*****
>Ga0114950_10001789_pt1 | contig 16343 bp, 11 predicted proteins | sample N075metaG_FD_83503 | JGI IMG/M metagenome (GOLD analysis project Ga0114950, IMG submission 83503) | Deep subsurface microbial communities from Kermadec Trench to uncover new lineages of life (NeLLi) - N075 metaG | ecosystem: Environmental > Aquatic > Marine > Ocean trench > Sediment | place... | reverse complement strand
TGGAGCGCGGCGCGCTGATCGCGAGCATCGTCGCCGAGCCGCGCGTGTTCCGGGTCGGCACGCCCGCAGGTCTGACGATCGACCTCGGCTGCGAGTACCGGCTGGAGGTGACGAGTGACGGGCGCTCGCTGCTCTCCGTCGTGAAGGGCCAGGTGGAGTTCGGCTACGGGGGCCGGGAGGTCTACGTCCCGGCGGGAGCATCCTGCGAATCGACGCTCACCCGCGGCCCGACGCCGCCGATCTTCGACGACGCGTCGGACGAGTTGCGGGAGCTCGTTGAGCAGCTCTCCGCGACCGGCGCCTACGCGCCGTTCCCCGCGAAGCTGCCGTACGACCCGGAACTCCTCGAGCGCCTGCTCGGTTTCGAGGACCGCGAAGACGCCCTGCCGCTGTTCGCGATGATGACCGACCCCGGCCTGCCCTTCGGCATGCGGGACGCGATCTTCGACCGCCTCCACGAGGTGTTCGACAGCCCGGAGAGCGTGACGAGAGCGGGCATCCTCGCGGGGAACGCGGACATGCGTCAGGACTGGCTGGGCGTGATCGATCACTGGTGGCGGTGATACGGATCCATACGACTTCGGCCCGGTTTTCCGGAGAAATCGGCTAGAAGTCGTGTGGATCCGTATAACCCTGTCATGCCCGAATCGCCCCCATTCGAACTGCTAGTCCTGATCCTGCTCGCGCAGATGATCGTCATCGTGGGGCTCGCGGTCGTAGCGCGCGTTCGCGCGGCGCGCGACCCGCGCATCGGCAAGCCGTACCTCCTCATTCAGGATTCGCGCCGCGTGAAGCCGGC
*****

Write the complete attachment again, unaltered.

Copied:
>Ga0114950_10001789_pt1 | contig 16343 bp, 11 predicted proteins | sample N075metaG_FD_83503 | JGI IMG/M metagenome (GOLD analysis project Ga0114950, IMG submission 83503) | Deep subsurface microbial communities from Kermadec Trench to uncover new lineages of life (NeLLi) - N075 metaG | ecosystem: Environmental > Aquatic > Marine > Ocean trench > Sediment | place... | reverse complement strand
TGGAGCGCGGCGCGCTGATCGCGAGCATCGTCGCCGAGCCGCGCGTGTTCCGGGTCGGCACGCCCGCAGGTCTGACGATCGACCTCGGCTGCGAGTACCGGCTGGAGGTGACGAGTGACGGGCGCTCGCTGCTCTCCGTCGTGAAGGGCCAGGTGGAGTTCGGCTACGGGGGCCGGGAGGTCTACGTCCCGGCGGGAGCATCCTGCGAATCGACGCTCACCCGCGGCCCGACGCCGCCGATCTTCGACGACGCGTCGGACGAGTTGCGGGAGCTCGTTGAGCAGCTCTCCGCGACCGGCGCCTACGCGCCGTTCCCCGCGAAGCTGCCGTACGACCCGGAACTCCTCGAGCGCCTGCTCGGTTTCGAGGACCGCGAAGACGCCCTGCCGCTGTTCGCGATGATGACCGACCCCGGCCTGCCCTTCGGCATGCGGGACGCGATCTTCGACCGCCTCCACGAGGTGTTCGACAGCCCGGAGAGCGTGACGAGAGCGGGCATCCTCGCGGGGAACGCGGACATGCGTCAGGACTGGCTGGGCGTGATCGATCACTGGTGGCGGTGATACGGATCCATACGACTTCGGCCCGGTTTTCCGGAGAAATCGGCTAGAAGTCGTGTGGATCCGTATAACCCTGTCATGCCCGAATCGCCCCCATTCGAACTGCTAGTCCTGATCCTGCTCGCGCAGATGATCGTCATCGTGGGGCTCGCGGTCGTAGCGCGCGTTCGCGCGGCGCGCGACCCGCGCATCGGCAAGCCGTACCTCCTCATTCAGGATTCGCGCCGCGTGAAGCCGGC